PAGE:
Shortlisted for the Orange Prize for Fiction
A group of schoolgirls set off on a field trip to the English countryside. They soon discover that the nearby town offers alcohol, drugs and sex, at once tempting and terrifying. It is not the unfamiliar countryside but the untried emotional landscape these girls must negotiate which heads inexorably to a shattering conclusion. This is a spellbinding, haunting novel by a brilliant young writer.
‘Exhilarating to read … vigorously entertaining … contemporary and fresh. It explores, with great sensitivity, the discovery of personal identity, and marks a fine beginning as a novelist for Bella Bathurst.’ Spectator
‘A work of brilliance and insight … Bathurst has pulled off the often difficult transition from nonfiction to fiction with panache … sharpened by acute observation and artful characterisation.’ Telegraph
‘This authentic, stingingly accurate novel … has captured something important; shocking, yet familiar and real.’ Scotland on Sunday
‘Special is unlike anythging I have read about the contemporary plight of being an adolescent girl. More than any sociological tracts, it gives us an inside look at hte cruel stratagems, fierce sexual pressures and budding romantic longings that mark this group. By turns wise, funny and horrifying, it describes their tribal customs with casual but dedly accuracy. Part Lord of the Flies, part The Prime of Miss Jean Brodie, this inexorably unfolding drama will haunt you long after you put the book down.’ Daphne Merkin
‘What? Oh my God! You didn’t do it with him?’
Jules was silent for a long, complicated minute, tangled between truth and untruth. She started plucking at the duvet cover, gathering it up between her fingers in little pleats.
Caz bent over and peered through her hair. ‘What’s wrong?’
‘Go on,’ said Mel. ‘Please. What was it like?’
‘It was nice,’ Jules said eventually.
Her lips worked, but nothing came out.
‘Don’t be so unfair. I’ve told you about it when I’ve done it,’ said Caz.
‘Did he have a hard body?’
Izzy, sitting on the next-door bed, giggled. ‘Was he special? Was he tender? Was he creamy?’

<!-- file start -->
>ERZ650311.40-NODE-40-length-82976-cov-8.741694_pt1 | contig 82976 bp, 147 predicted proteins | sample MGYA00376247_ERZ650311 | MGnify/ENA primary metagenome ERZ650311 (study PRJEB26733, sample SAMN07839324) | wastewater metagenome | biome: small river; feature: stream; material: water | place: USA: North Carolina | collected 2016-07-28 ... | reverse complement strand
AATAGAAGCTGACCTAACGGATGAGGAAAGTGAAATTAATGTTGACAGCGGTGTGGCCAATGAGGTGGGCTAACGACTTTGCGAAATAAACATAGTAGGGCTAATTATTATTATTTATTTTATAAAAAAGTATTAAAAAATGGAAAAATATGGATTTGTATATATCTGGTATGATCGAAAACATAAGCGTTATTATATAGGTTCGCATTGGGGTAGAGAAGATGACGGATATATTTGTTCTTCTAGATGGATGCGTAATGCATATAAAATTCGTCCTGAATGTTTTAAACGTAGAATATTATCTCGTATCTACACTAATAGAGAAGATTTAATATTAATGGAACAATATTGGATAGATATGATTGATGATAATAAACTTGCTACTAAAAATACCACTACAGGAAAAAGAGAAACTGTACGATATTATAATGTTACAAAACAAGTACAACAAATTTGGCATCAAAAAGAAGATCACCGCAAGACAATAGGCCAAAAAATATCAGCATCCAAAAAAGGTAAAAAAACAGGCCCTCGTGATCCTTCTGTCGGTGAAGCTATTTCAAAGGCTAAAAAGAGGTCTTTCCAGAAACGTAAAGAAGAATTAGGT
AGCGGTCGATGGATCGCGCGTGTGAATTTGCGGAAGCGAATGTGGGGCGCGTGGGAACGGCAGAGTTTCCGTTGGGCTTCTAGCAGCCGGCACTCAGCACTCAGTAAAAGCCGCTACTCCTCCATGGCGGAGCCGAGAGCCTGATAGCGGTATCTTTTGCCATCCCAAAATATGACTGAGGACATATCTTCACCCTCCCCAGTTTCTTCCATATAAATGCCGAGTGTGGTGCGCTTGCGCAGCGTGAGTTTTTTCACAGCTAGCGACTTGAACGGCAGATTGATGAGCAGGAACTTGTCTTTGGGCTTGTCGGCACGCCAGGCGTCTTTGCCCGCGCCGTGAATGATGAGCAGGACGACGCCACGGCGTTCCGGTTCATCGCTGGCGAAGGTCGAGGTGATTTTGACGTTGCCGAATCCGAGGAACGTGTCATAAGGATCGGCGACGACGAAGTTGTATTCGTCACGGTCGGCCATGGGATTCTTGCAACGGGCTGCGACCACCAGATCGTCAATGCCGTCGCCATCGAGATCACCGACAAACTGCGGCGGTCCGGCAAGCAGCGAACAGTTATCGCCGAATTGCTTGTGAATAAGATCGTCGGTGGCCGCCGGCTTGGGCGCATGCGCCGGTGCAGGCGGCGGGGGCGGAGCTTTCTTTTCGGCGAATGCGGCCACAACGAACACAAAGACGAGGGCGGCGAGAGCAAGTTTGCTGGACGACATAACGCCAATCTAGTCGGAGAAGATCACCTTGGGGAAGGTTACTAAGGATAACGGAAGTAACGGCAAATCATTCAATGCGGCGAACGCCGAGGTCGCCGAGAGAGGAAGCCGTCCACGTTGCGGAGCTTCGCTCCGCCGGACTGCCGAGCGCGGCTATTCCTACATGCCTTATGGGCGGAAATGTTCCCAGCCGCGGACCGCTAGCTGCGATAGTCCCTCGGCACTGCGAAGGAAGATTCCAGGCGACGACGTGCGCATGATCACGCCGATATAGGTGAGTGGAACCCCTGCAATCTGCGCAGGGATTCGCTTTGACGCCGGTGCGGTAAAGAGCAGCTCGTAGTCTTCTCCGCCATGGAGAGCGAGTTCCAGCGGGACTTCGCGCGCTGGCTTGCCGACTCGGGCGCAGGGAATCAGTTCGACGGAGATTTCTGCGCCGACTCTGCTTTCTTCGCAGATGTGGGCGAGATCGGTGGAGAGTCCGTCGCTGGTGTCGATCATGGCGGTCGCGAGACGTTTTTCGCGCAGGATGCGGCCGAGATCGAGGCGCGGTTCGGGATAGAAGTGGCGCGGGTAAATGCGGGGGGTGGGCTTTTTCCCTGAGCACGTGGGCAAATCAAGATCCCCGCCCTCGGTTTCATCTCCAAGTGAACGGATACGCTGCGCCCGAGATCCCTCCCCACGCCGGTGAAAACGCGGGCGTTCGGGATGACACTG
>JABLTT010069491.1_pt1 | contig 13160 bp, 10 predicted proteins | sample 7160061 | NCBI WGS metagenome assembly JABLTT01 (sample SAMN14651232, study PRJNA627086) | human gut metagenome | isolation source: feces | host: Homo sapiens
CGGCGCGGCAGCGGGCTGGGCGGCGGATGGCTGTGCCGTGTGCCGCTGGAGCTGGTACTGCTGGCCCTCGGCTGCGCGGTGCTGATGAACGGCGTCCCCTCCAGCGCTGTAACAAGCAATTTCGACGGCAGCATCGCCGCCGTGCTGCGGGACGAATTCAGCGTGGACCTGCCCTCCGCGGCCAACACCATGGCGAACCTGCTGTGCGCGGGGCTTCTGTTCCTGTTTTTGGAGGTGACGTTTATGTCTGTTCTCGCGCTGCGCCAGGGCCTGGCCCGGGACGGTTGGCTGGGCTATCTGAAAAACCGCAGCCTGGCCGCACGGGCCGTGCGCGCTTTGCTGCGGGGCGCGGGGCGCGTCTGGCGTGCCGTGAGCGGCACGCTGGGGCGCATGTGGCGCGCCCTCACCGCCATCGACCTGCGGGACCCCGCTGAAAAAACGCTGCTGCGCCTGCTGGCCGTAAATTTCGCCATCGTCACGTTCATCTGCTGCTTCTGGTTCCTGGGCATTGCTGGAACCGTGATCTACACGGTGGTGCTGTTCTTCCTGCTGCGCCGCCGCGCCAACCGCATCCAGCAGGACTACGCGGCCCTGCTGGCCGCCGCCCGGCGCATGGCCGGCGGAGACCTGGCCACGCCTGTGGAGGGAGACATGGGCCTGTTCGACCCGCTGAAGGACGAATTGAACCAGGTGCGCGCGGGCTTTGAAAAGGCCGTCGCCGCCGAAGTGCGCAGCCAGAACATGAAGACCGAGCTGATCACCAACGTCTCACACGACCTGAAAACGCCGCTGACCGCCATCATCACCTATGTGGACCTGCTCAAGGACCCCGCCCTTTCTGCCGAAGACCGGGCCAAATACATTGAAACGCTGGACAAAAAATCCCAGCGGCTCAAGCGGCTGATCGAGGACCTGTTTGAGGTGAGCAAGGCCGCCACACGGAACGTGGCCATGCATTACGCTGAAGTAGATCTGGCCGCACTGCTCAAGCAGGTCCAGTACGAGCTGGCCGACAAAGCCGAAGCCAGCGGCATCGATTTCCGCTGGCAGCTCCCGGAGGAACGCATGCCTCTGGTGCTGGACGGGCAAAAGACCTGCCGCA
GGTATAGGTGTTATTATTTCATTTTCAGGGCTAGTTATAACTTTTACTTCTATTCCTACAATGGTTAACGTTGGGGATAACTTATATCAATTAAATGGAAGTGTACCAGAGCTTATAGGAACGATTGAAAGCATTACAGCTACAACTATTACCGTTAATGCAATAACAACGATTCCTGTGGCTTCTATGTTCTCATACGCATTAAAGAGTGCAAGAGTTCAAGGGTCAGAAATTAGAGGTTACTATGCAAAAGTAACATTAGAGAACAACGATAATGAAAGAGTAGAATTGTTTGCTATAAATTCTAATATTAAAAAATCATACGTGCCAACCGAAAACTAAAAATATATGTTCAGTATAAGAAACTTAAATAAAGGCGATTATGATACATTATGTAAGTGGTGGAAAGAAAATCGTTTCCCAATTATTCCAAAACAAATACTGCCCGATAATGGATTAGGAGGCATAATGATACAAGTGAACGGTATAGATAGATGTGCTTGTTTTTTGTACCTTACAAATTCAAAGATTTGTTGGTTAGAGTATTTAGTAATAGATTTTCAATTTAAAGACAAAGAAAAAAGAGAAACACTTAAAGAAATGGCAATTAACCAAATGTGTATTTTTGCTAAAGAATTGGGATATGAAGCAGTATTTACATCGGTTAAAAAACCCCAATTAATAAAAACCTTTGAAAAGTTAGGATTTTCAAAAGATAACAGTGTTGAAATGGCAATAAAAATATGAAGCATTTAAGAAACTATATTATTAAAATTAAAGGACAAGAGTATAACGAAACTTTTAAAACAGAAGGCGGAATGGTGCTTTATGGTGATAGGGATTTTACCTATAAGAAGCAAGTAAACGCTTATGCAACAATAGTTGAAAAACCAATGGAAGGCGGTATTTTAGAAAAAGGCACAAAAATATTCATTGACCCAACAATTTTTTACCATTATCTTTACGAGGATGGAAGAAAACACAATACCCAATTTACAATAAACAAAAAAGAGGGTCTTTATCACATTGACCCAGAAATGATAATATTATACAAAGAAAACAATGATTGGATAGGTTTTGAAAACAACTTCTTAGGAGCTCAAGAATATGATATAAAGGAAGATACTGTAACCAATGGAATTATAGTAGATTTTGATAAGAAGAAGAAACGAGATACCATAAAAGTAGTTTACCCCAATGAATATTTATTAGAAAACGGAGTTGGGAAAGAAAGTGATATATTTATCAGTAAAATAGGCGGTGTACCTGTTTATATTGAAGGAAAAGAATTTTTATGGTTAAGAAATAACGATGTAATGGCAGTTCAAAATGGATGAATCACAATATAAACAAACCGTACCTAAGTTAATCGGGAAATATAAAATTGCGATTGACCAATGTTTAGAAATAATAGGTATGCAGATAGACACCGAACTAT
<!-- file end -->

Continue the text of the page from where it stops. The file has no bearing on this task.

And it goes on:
Mel’s voice got louder, more mannered. ‘Did he gaze deep into your eyes and say he’d be yours forever? How long did it last? What was his cock like?’ When she said ‘cock’ it sounded so absurd she had to say it in a deep, mock-husky sort of voice. ‘He have a big cock? You suck him off?’
‘It was nice,’ said Jules suddenly. The words came rushing out as if she couldn’t get rid of them fast enough. ‘Just nice. Kissedmeandthenwewereoutsideandwejustsortofdiditandthen-Icamebackhere.’ She stopped. ‘He was nice.’
Caz prodded her. ‘Stop saying he’s so fucking nice. Nice is nothing.’
‘What sort of did-it?’
Jules looked down again. ‘Just did it. You know. Got his thingy out …’
‘Omigod! What was it like?’
‘It was just … just a thingy,’ said Jules desperately. ‘It was just a normal, average sort of thingy.’
‘Yes, but what sort of thingy? Was it big? Small? Did it hurt?’ Mel paused, and then whispered, ‘Was he moist?’
‘You were out there for ages,’ said Caz.
‘Pub was making me feel sick.’
‘Did it last long?’ asked Mel.
‘Dunno. Wasn’t timing him, was I?’
‘You must have noticed. Was he one of those ferry types?’
‘Roll on, roll off. Like those ferries.’
‘I don’t know.’ Jules looked cross. ‘I haven’t slept with a ferry, have I?’
‘Noooo. Not that, retard. I mean like he’s too quick, just bang on and bang off. Was he too quick?’
‘I don’t know. Told you. I wasn’t timing him.’
‘How long did you spend snogging?’
‘You go down on him?’
Jules began plucking at the bedclothes again. ‘N-no.’
‘Did he do any foreplay stuff?’
‘Did he get out his long throbbing nob and twirl it like a lasso in the moonlight? Did he cover you in chocolate and lick it all off? Did he stick live goldfishes up your giblets? Did he make you dress up like a policewoman and play nurses and doctors? That kind of thing.’
Jules laughed uneasily. ‘No.’
‘So no foreplay.’
‘Not like that.’
‘So he just stuck his thing up you?’
‘Did it hurt?’
‘No. Not at all.’
‘What did it feel like?’
Jules left the bedclothes alone and started fiddling with a strand of hair instead. ‘It felt normal,’ she said. ‘Just sort of … nice.’
‘D’you think he’s done it lots?’
‘Did he make noises?’
‘What sort of noises?’
‘I don’t know. Noises. Like men are supposed to make when they’re doing it.’
Jules looked at her and then looked away again.
‘He did, didn’t he?’ said Mel triumphantly. ‘What sort of noises? Did he … Did he shout? Did he call you darling? Did he … did he gurgle? He moaned, didn’t he? He moaned. Moaned like passionately.’
‘Not really. He just sort of did it.’
‘Was it big?’
‘Show us. Was it like this?’ Mel put up her hands like a fisherman showing the size of his salmon. ‘Or like this?’ She spread her hands wide apart. Jules stared at her long pale nails. ‘Go on. Go on. Tell.’